Sunday, July 30, 2006

Denver hosts '08 convention (1908 that is)

WE'VE MOVED! Democratic Convention Watch is now at

The Rocky Mountain News has a great look at the last time Denver hosted the Democratic National Convention:

A century ago, a smaller, more provincial and isolated city captured the biggest prize of all. Mayor Robert W. Speer was eager to show off the new Municipal Auditorium. With beaming smiles and firm handshakes, he welcomed his fellow Democrats to the grand opening of their convention on July 8, 1908.

The Denver Convention League had seduced the Democrats with offers of free use of the auditorium, free decorations, free drinks and cash to cover the party's costs. Denver, the DCL told the Democratic National Committee, would be cool, clear and scenic while lowland cities sweltered in July heat, haze and humidity.

The DNC quickly got down to dollars and cents. Exactly how much would Denver pay to get the convention? The DCL was ready. It had raised $100,000: $25,000 donated by the city of Denver, $10,000 by Arapahoe County and $65,000 from private sources. That captured the Democrats, who had apparently been offered less by the other contenders in Atlantic City, N.J., Chicago, Louisville, Ky., and St. Paul, Minn.

Hmm, Denver got the 1908 bid over St. Paul? Very interesting...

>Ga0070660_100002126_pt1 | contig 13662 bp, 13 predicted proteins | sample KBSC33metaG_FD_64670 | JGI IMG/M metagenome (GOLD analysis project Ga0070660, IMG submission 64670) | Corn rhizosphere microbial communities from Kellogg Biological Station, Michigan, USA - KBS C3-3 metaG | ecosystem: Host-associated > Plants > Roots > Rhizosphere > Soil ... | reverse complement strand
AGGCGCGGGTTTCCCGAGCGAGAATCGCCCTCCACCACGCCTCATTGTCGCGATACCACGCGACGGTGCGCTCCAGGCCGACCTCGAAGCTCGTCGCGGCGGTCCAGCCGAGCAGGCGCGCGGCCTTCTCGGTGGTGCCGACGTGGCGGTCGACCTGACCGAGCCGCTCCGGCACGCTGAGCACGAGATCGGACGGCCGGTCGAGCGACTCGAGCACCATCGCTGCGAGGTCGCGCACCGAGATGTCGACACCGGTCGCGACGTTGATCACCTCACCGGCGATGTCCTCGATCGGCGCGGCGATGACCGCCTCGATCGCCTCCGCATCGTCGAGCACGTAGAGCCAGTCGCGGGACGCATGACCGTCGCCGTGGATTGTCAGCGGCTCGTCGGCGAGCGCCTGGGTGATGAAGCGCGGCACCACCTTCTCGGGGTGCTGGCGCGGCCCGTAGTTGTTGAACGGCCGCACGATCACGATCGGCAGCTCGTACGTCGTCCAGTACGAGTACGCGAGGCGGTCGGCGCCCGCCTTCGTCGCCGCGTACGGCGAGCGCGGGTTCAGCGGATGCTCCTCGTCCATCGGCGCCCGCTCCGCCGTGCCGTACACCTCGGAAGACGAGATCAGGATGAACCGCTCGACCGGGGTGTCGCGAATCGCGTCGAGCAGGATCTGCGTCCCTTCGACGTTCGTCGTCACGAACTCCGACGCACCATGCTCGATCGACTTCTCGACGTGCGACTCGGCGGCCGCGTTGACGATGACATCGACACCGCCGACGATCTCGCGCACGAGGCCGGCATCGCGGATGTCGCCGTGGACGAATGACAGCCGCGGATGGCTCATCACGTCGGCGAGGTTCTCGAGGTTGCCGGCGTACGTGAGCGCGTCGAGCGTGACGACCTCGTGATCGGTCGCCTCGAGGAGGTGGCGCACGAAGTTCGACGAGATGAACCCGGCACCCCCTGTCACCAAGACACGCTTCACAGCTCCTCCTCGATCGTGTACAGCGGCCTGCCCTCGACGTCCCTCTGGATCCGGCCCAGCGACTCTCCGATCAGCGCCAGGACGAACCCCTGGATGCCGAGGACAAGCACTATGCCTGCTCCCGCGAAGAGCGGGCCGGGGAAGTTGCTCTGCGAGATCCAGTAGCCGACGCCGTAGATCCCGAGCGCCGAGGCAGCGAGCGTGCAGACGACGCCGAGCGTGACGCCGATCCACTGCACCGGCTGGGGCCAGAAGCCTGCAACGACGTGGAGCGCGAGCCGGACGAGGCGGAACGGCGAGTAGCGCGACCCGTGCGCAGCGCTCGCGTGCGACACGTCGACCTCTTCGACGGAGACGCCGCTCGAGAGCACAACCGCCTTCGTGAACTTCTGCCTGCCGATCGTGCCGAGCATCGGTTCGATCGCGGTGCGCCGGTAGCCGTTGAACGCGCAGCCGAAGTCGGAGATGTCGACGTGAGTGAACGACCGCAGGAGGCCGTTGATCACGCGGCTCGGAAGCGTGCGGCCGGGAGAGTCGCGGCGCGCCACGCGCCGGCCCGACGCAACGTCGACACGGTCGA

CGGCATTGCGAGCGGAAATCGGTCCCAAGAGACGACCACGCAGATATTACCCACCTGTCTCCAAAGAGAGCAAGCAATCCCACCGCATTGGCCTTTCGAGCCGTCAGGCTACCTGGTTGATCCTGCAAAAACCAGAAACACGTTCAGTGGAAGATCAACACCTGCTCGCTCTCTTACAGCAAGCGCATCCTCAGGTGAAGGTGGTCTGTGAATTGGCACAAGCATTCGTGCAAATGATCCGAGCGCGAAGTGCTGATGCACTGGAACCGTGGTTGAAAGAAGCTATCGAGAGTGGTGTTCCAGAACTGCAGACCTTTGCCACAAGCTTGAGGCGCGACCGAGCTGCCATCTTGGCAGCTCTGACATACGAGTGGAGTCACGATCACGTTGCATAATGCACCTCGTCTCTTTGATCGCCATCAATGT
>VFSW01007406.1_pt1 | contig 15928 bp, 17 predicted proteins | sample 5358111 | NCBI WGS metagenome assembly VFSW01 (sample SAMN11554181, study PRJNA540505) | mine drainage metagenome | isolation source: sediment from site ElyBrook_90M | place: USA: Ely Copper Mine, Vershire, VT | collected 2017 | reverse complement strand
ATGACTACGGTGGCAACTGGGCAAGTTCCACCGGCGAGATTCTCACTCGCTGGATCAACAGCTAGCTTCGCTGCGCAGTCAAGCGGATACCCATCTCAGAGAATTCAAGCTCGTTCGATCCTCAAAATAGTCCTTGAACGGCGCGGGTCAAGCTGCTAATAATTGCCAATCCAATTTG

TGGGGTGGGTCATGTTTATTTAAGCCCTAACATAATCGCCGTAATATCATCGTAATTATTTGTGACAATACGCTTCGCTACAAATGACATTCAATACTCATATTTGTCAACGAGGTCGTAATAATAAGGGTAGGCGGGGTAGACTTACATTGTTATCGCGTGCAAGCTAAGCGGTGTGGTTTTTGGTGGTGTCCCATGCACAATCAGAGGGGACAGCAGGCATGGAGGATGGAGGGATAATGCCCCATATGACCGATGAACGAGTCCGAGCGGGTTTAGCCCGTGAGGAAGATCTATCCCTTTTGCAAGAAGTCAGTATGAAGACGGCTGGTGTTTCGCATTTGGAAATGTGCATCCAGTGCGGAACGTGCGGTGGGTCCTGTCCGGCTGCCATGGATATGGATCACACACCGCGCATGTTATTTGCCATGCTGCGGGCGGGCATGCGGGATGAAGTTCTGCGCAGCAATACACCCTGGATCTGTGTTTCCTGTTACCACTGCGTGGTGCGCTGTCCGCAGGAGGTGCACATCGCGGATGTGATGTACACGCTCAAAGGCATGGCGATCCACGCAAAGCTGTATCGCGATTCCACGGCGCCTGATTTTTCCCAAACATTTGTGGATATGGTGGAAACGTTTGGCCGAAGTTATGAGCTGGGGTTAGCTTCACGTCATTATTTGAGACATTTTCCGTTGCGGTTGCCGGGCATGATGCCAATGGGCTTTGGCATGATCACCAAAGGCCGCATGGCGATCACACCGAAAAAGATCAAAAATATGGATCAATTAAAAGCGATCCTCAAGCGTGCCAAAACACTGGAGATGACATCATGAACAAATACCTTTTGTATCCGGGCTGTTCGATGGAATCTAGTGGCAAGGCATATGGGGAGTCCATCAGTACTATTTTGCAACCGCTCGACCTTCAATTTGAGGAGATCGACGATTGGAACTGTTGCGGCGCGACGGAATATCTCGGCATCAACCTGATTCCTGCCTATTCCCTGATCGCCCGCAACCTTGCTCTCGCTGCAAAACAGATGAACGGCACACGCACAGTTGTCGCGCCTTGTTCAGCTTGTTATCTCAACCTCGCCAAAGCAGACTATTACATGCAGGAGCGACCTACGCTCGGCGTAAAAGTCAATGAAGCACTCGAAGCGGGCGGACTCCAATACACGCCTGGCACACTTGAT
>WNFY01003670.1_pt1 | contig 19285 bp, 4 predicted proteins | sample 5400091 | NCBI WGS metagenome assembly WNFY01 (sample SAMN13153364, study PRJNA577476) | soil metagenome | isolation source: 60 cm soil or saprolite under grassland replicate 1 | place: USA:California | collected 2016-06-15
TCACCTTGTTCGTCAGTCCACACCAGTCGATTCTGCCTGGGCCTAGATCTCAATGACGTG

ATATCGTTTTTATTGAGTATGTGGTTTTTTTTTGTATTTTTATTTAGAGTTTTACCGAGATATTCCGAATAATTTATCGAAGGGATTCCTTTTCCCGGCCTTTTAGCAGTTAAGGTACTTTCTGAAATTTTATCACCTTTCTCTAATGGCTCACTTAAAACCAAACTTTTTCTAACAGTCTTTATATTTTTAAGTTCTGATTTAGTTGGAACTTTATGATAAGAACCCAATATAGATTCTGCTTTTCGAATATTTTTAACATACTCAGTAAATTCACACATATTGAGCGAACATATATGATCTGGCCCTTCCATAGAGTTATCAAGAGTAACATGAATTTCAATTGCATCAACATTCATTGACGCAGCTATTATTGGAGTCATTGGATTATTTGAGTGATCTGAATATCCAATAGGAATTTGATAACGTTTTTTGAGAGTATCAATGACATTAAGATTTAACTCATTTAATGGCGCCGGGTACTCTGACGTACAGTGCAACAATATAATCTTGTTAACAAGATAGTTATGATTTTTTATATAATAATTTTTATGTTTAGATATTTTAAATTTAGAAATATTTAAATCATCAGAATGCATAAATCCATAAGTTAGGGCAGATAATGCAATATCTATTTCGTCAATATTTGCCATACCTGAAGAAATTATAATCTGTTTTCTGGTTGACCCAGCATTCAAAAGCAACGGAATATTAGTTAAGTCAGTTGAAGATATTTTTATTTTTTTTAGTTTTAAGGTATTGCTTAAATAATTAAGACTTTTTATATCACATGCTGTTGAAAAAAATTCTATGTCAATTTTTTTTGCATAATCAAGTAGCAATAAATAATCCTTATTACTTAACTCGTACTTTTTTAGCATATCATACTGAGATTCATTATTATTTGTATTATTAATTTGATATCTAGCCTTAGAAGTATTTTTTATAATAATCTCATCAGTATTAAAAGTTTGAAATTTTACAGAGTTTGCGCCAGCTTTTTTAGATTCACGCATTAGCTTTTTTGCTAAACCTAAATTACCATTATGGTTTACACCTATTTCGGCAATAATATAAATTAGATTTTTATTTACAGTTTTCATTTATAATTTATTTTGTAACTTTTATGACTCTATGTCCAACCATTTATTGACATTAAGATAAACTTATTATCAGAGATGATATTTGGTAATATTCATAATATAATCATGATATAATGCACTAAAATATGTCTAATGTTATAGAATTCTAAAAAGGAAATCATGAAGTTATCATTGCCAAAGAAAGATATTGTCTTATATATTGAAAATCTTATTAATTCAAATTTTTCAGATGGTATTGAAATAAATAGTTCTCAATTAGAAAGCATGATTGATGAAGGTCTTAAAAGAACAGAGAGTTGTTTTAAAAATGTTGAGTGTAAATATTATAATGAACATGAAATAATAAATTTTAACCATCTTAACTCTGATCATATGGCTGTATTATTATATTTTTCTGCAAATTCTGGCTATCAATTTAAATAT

The party's choice as its presidential nominee, William Jennings Bryan, was a foregone conclusion, so Denver provided drama in other ways. The Denver & Rio Grande hauled in carloads of mountain snow every morning so delegates could cool off with a snowball fight. A group of Apache Indians was recruited to entertain the delegates. Their war dances and war whoops mingled with the hoopla of the delegates wearing, as Damon Runyon put it in the Rocky Mountain News, "a lot of badges and yelling all the time."

New York newspapers, perhaps reflecting that city's resentment about losing the convention to an upstart Western city, found fault. On July 10, The New York World claimed: "Denver is swamped. The restaurants today were down to stewed prunes with salt mackerel on the side, and tomorrow the chances are that conventioneers will subsist on ham sandwiches."

The New York Times commented July 7 that at this "populist" convention, "whiskers are in evidence everywhere, homespun suits are to be seen, also the 'biled' shirt and the hayseed."

The Rocky Mountain News reflected [on the convention]:

"The people of Denver have given a geography lesson to tens of thousands personally, and through the printed page to tens of millions. . . . They realize now that there is no vacuum between the Missouri and the Pacific coast, that the whole region between belongs to the same pushing, striving, energetic race that dwells on either side."

Stewed prunes with salt mackerel? Sorry I missed this one.